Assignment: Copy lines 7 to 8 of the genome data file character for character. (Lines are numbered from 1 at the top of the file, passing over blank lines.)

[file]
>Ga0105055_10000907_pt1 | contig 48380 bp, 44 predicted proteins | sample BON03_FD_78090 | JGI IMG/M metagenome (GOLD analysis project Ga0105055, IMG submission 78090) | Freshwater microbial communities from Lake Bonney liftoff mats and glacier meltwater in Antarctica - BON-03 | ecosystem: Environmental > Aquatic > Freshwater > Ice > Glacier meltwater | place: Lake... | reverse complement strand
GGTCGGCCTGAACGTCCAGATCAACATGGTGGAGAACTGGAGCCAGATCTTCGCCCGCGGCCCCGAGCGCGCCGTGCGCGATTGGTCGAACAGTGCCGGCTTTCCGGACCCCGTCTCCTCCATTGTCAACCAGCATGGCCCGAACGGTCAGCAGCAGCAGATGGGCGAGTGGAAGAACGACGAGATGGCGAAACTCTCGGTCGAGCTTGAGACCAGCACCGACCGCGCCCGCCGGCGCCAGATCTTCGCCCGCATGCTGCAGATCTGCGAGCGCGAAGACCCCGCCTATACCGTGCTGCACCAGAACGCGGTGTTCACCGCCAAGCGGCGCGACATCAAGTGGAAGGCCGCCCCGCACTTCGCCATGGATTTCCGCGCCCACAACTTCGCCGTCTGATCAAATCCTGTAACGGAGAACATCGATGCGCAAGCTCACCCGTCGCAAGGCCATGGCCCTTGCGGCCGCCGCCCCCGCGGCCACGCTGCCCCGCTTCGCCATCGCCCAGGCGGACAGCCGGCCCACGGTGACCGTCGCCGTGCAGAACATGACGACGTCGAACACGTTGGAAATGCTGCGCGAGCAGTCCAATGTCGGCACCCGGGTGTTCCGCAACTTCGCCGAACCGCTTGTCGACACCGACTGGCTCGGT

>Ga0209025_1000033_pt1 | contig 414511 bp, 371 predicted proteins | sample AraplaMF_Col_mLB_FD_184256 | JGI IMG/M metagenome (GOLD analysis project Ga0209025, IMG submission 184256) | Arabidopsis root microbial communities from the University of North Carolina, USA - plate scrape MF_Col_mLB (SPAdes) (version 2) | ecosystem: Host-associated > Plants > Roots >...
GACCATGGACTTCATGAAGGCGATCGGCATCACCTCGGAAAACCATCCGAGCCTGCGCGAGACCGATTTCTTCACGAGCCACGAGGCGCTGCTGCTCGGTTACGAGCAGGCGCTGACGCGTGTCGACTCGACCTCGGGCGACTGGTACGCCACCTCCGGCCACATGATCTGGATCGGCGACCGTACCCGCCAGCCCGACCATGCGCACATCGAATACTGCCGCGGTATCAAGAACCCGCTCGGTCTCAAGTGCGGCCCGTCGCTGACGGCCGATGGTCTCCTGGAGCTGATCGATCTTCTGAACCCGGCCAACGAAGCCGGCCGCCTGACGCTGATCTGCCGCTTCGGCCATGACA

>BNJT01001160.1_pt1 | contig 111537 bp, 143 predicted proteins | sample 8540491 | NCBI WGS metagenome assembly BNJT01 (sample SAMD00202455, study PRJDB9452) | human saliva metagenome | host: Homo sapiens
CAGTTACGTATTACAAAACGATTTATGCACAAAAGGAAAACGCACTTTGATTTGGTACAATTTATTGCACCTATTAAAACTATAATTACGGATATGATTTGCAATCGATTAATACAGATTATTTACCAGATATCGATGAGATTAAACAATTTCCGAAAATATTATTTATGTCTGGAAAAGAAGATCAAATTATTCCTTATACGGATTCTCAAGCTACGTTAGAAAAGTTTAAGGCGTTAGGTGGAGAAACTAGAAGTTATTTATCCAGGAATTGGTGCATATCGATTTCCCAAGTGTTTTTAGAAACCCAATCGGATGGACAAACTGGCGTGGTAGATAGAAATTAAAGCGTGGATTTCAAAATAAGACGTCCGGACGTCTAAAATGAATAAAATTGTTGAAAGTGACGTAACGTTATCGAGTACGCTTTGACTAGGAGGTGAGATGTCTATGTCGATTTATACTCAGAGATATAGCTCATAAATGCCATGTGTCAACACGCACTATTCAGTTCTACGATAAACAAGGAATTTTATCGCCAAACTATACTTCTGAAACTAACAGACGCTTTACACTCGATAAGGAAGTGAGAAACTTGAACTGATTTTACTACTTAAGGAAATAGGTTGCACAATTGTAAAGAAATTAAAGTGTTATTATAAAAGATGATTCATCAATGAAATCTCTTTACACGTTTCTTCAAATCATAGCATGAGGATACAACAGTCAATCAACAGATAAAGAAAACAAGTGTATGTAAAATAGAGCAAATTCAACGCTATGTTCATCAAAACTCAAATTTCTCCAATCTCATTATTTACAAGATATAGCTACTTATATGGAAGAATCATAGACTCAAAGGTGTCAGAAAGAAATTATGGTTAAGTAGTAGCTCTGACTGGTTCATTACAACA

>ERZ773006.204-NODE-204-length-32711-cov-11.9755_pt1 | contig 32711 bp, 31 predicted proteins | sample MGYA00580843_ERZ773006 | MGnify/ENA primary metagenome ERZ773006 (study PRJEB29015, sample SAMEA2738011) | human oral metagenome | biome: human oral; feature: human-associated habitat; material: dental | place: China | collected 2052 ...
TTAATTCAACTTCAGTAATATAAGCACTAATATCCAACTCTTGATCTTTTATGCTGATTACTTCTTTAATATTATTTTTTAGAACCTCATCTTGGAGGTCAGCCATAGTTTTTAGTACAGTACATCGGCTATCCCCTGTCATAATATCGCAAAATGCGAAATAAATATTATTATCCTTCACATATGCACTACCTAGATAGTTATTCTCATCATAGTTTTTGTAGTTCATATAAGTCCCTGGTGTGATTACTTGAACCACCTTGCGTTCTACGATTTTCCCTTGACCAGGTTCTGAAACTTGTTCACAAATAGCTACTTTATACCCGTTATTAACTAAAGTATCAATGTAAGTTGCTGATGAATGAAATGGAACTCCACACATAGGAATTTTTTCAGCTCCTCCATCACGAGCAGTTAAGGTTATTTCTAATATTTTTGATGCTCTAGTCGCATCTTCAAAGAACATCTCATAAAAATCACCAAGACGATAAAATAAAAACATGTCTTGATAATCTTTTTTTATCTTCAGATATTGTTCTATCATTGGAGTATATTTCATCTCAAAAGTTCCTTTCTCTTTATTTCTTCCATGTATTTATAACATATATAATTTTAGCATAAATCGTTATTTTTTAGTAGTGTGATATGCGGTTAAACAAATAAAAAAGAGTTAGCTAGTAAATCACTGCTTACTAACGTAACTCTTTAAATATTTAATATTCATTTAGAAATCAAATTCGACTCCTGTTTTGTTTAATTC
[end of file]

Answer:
>ERZ773006.204-NODE-204-length-32711-cov-11.9755_pt1 | contig 32711 bp, 31 predicted proteins | sample MGYA00580843_ERZ773006 | MGnify/ENA primary metagenome ERZ773006 (study PRJEB29015, sample SAMEA2738011) | human oral metagenome | biome: human oral; feature: human-associated habitat; material: dental | place: China | collected 2052 ...
TTAATTCAACTTCAGTAATATAAGCACTAATATCCAACTCTTGATCTTTTATGCTGATTACTTCTTTAATATTATTTTTTAGAACCTCATCTTGGAGGTCAGCCATAGTTTTTAGTACAGTACATCGGCTATCCCCTGTCATAATATCGCAAAATGCGAAATAAATATTATTATCCTTCACATATGCACTACCTAGATAGTTATTCTCATCATAGTTTTTGTAGTTCATATAAGTCCCTGGTGTGATTACTTGAACCACCTTGCGTTCTACGATTTTCCCTTGACCAGGTTCTGAAACTTGTTCACAAATAGCTACTTTATACCCGTTATTAACTAAAGTATCAATGTAAGTTGCTGATGAATGAAATGGAACTCCACACATAGGAATTTTTTCAGCTCCTCCATCACGAGCAGTTAAGGTTATTTCTAATATTTTTGATGCTCTAGTCGCATCTTCAAAGAACATCTCATAAAAATCACCAAGACGATAAAATAAAAACATGTCTTGATAATCTTTTTTTATCTTCAGATATTGTTCTATCATTGGAGTATATTTCATCTCAAAAGTTCCTTTCTCTTTATTTCTTCCATGTATTTATAACATATATAATTTTAGCATAAATCGTTATTTTTTAGTAGTGTGATATGCGGTTAAACAAATAAAAAAGAGTTAGCTAGTAAATCACTGCTTACTAACGTAACTCTTTAAATATTTAATATTCATTTAGAAATCAAATTCGACTCCTGTTTTGTTTAATTC